IF YOU LEARN NOTHING ELSE ABOUT ARAB CULTURE - PowerPoint PPT Presentation

Loading...

PPT – IF YOU LEARN NOTHING ELSE ABOUT ARAB CULTURE PowerPoint presentation | free to download - id: 7c1b23-MTIxN



Loading


The Adobe Flash plugin is needed to view this content

Get the plugin now

View by Category
About This Presentation
Title:

IF YOU LEARN NOTHING ELSE ABOUT ARAB CULTURE

Description:

IF YOU LEARN NOTHING ELSE ABOUT ARAB CULTURE Arab Culture Condensed to 15 Slides Basic Arab Values A person s dignity, honor, and reputation are of paramount ... – PowerPoint PPT presentation

Number of Views:45
Avg rating:3.0/5.0
Slides: 22
Provided by: KING1164
Learn more at: http://armyguru.com
Category:
Tags: about | arab | culture | else | learn | nothing | you | arab | culture

less

Write a Comment
User Comments (0)
Transcript and Presenter's Notes

Title: IF YOU LEARN NOTHING ELSE ABOUT ARAB CULTURE


1
IF YOU LEARN NOTHING ELSE ABOUT ARAB CULTURE
Arab Culture Condensed to 15 Slides
2
Basic Arab Values
  • A persons dignity, honor, and reputation are of
    paramount importance (honor and shame are often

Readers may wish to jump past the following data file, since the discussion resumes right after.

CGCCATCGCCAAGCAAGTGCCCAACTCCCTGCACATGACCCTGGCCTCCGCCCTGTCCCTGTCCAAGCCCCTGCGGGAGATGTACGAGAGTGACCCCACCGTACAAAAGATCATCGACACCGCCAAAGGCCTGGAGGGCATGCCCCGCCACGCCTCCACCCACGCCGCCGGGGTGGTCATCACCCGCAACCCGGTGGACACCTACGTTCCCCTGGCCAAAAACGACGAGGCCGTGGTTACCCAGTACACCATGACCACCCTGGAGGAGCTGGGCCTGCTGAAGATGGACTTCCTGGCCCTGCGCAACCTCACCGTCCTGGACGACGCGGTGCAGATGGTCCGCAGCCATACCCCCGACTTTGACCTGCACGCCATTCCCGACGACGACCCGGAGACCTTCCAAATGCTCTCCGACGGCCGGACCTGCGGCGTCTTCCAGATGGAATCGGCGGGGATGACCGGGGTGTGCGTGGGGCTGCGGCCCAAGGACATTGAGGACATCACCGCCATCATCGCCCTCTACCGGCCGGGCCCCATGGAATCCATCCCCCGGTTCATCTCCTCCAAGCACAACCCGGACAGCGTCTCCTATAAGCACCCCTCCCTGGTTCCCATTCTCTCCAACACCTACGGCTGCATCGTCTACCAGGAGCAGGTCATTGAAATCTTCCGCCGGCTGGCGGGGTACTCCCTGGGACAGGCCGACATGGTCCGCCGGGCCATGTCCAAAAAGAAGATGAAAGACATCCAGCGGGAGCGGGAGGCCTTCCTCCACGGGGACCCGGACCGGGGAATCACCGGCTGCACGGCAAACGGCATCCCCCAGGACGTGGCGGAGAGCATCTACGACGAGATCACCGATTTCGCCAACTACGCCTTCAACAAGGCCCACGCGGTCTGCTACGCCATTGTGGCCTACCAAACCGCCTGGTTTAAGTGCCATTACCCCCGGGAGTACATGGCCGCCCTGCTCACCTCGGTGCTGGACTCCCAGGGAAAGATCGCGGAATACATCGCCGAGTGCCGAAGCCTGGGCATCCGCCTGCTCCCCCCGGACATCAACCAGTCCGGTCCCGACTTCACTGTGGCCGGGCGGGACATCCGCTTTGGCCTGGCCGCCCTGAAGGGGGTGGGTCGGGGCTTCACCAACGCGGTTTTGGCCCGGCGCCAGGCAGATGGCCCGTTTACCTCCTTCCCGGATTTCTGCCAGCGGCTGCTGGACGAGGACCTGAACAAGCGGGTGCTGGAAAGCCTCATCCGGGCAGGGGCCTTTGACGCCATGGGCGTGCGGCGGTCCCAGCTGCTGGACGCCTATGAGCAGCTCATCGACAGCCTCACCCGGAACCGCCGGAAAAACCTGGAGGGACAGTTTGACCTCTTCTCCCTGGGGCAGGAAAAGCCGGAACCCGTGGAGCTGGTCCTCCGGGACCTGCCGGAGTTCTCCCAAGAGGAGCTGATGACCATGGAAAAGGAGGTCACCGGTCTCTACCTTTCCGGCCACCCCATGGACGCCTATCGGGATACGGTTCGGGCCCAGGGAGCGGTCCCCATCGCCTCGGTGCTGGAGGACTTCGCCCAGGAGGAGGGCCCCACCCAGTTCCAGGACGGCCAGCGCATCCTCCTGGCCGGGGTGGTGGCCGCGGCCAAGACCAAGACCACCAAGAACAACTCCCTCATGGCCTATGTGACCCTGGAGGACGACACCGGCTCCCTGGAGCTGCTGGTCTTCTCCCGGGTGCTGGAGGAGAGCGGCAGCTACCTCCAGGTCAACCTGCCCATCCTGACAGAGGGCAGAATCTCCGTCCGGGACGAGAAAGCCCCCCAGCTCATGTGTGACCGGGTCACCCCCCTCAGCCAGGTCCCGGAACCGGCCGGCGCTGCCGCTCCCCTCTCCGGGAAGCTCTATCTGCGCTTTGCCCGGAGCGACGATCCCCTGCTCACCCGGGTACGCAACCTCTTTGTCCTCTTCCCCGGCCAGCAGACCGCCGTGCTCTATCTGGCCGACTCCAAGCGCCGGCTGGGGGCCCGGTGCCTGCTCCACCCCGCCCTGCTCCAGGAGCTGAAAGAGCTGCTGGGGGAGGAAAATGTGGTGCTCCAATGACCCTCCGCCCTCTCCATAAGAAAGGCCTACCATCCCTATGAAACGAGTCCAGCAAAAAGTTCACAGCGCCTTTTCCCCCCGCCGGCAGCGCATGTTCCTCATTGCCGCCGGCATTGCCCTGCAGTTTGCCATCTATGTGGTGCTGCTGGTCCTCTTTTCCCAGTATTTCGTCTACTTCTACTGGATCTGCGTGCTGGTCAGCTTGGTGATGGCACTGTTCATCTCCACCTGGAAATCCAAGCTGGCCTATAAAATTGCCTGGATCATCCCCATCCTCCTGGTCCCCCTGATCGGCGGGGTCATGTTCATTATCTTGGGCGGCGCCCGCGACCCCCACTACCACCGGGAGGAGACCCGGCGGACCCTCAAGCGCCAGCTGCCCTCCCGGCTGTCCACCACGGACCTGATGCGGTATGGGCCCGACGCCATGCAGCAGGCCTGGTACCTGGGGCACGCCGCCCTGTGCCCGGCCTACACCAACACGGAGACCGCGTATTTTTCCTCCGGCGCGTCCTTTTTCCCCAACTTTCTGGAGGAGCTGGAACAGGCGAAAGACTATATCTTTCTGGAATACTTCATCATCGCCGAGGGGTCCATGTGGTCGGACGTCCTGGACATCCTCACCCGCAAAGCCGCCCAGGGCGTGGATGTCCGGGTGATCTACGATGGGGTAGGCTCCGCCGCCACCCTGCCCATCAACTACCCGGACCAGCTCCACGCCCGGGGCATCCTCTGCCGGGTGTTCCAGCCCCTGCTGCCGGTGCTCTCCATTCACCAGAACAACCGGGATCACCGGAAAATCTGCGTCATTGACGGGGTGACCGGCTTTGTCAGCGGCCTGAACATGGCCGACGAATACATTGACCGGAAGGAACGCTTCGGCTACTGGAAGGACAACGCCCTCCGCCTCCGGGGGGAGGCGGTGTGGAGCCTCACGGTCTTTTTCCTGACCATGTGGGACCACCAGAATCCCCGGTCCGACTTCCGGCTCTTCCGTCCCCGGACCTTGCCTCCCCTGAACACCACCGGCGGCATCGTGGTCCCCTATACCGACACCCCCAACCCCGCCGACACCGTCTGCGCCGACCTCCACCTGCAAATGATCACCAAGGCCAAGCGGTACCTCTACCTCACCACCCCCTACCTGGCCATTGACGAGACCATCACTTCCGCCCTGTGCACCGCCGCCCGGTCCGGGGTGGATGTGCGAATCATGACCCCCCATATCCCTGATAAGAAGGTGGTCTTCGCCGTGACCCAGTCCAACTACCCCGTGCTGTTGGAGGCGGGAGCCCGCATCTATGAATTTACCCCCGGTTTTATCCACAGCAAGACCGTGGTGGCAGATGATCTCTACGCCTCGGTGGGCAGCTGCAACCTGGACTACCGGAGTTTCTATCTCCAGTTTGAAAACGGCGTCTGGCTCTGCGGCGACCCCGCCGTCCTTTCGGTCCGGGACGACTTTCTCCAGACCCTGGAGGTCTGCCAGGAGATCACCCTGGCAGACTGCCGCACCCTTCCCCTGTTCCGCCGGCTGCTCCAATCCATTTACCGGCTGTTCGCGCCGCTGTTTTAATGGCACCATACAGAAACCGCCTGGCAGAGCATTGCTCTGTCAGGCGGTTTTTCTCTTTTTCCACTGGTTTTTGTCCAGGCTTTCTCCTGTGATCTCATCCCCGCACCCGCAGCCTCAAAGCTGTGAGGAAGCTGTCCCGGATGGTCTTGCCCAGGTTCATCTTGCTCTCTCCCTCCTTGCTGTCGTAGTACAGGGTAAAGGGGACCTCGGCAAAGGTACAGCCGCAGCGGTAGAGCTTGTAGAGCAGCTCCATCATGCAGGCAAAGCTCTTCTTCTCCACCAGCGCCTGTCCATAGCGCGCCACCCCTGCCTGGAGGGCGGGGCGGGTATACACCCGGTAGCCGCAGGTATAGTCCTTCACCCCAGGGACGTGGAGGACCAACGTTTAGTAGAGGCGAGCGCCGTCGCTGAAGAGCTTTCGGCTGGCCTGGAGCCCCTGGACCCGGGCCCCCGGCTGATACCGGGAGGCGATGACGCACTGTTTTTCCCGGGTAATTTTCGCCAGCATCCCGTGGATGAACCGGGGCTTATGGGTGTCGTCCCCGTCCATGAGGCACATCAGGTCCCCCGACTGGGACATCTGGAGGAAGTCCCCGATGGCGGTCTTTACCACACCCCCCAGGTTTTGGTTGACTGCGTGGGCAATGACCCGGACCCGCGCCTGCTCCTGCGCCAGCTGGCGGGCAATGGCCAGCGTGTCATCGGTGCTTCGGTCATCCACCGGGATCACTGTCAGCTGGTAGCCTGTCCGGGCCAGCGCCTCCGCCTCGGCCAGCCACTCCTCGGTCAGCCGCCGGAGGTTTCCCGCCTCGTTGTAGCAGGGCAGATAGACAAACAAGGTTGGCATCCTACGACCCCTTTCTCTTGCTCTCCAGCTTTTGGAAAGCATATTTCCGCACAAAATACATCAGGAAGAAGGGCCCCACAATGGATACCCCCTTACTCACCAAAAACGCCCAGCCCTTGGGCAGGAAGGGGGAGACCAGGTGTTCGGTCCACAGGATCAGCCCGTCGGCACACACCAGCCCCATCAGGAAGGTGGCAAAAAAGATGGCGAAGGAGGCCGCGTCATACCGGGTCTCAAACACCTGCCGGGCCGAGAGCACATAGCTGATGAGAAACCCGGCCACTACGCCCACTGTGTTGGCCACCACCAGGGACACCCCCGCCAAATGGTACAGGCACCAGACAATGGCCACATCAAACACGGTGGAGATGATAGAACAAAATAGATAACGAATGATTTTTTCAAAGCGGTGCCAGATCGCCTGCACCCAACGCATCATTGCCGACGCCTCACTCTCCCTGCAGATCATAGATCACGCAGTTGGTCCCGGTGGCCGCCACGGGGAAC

viewed as collective, i.e., pertaining to the
    entire group or family). If you shame an Arab
    you have shamed his entire extended family, clan,
    tribe, etc.
  • It is important to always act in a manner that
    will make a good impression on others.
  • Loyalty to family takes precedence over personal
    needs.
  • Social class and family background are the major
    determinants of ones personal status. The next
    most important is individual character and
    achievement.
  • Arabs value conversation and long discussions.

3
Basic Arab Self-Perceptions
  • Everyone believes in God, acknowledges His power,
    and has some religious affiliation.
  • Humans cannot control events things depend on
    God and fate.